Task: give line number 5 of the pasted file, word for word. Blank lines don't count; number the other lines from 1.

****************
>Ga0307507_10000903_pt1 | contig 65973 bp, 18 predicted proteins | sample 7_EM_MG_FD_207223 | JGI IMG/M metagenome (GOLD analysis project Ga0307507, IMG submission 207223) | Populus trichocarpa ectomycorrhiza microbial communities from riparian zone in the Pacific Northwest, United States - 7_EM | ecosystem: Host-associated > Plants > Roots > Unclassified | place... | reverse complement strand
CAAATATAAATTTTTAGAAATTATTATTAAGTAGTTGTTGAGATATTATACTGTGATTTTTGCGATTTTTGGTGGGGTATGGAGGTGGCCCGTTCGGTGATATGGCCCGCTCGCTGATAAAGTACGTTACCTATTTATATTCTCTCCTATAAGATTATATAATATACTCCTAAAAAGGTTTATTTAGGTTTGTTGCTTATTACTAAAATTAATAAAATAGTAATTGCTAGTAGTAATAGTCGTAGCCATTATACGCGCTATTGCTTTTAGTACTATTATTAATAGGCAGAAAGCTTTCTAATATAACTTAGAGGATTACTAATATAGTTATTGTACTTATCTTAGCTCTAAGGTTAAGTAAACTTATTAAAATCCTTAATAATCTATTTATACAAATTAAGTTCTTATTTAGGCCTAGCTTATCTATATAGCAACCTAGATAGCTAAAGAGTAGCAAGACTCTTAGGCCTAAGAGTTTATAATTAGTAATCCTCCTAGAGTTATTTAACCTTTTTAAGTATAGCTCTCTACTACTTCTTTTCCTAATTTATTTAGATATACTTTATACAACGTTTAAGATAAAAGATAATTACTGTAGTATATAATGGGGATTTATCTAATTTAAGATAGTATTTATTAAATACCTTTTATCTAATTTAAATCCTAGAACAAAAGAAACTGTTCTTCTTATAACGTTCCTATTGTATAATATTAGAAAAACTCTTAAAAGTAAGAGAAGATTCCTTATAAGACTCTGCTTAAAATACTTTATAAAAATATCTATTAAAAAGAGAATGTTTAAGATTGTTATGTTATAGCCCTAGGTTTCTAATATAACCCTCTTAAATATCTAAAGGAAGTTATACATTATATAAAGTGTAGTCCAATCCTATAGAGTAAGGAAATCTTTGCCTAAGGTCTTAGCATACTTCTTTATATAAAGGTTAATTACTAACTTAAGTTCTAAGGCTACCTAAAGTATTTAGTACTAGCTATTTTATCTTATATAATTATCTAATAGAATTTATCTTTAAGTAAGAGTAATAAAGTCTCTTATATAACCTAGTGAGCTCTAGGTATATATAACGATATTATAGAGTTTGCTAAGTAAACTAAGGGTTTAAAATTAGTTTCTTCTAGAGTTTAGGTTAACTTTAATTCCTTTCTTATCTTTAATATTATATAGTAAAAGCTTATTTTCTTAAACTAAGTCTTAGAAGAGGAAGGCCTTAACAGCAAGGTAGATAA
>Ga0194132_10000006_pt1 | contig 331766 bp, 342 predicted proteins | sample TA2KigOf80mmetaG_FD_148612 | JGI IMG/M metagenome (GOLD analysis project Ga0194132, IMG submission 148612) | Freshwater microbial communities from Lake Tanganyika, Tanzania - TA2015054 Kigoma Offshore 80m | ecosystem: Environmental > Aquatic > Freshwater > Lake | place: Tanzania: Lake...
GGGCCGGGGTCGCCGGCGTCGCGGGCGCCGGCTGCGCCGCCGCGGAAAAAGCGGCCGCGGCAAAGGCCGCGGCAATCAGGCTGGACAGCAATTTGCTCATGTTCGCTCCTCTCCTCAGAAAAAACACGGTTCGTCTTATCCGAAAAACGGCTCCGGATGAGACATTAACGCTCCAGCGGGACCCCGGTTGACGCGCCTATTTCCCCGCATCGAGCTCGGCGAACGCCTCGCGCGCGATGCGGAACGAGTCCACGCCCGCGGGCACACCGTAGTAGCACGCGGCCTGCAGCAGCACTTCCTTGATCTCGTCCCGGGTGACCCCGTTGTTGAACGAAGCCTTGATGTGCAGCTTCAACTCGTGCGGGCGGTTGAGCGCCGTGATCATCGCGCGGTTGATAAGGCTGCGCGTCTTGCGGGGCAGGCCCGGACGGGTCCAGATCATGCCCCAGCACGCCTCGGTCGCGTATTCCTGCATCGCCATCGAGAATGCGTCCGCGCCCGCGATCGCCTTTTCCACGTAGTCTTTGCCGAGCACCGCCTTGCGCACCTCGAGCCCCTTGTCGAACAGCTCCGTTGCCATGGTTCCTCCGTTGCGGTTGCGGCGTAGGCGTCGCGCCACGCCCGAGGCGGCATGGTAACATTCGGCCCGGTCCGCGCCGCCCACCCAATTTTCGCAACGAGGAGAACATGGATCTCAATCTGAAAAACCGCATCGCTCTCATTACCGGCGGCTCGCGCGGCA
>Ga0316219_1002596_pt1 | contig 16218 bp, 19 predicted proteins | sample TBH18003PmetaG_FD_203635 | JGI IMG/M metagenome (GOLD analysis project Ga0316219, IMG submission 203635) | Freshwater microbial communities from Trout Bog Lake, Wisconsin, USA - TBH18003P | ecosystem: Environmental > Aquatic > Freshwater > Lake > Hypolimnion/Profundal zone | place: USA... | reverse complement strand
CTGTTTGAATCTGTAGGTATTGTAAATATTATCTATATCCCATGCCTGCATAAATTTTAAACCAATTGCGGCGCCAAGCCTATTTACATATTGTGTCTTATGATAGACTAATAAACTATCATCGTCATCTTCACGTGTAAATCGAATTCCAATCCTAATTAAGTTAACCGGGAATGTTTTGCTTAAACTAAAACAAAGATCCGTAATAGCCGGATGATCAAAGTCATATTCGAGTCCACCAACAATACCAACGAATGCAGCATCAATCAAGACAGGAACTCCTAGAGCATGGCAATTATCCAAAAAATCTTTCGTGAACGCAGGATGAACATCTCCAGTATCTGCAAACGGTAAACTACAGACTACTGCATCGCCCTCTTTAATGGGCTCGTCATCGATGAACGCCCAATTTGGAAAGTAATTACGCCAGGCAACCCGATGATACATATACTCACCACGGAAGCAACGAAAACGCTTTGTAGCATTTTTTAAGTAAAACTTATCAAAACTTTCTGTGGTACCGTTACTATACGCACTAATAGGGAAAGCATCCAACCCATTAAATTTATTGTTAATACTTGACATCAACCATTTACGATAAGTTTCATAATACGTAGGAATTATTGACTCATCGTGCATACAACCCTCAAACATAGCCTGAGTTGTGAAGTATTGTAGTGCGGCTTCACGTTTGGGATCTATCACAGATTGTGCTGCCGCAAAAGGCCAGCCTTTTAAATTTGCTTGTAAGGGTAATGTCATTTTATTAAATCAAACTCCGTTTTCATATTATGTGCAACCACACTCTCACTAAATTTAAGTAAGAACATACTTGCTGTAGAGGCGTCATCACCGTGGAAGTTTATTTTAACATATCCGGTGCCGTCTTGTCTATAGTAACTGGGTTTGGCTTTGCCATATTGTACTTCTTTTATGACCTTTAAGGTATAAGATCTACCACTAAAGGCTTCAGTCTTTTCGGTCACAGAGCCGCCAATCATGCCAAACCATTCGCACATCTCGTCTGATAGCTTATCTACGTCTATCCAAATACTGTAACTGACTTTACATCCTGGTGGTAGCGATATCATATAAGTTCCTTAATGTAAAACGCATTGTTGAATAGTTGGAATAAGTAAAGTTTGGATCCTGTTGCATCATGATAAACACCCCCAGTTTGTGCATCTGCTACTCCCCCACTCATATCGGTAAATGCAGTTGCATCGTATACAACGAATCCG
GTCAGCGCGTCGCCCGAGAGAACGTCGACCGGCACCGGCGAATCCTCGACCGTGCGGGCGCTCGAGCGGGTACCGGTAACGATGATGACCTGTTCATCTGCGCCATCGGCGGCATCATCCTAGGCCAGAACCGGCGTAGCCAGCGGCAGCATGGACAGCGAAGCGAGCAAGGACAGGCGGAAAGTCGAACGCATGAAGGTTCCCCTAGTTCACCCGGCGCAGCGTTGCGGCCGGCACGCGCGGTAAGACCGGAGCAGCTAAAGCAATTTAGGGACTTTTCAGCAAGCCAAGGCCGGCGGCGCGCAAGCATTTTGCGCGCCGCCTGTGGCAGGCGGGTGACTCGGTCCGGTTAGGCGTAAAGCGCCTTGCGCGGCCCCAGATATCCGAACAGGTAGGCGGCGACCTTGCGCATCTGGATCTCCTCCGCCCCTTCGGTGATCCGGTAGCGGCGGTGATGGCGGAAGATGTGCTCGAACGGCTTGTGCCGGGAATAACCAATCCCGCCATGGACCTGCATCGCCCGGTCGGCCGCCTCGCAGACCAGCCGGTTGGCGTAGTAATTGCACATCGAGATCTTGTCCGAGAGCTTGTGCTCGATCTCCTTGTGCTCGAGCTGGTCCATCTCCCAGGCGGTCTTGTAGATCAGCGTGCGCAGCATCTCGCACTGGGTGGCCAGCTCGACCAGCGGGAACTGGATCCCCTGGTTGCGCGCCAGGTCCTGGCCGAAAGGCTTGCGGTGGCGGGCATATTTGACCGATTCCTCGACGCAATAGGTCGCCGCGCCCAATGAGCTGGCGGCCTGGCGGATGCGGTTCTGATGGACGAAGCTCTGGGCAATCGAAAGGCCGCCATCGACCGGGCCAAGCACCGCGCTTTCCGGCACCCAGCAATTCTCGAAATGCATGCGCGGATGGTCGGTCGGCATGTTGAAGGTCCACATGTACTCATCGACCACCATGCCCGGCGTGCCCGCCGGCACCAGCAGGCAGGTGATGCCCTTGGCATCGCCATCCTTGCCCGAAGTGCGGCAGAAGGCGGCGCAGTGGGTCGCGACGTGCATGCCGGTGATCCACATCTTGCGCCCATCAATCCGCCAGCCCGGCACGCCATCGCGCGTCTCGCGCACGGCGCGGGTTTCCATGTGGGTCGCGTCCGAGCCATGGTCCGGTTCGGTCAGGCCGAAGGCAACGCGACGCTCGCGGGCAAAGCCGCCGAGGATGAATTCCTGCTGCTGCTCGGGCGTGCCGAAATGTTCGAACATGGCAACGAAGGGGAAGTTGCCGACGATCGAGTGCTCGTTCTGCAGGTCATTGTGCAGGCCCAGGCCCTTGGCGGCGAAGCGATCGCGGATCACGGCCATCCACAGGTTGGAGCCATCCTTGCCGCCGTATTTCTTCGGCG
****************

>Ga0316219_1002596_pt1 | contig 16218 bp, 19 predicted proteins | sample TBH18003PmetaG_FD_203635 | JGI IMG/M metagenome (GOLD analysis project Ga0316219, IMG submission 203635) | Freshwater microbial communities from Trout Bog Lake, Wisconsin, USA - TBH18003P | ecosystem: Environmental > Aquatic > Freshwater > Lake > Hypolimnion/Profundal zone | place: USA... | reverse complement strand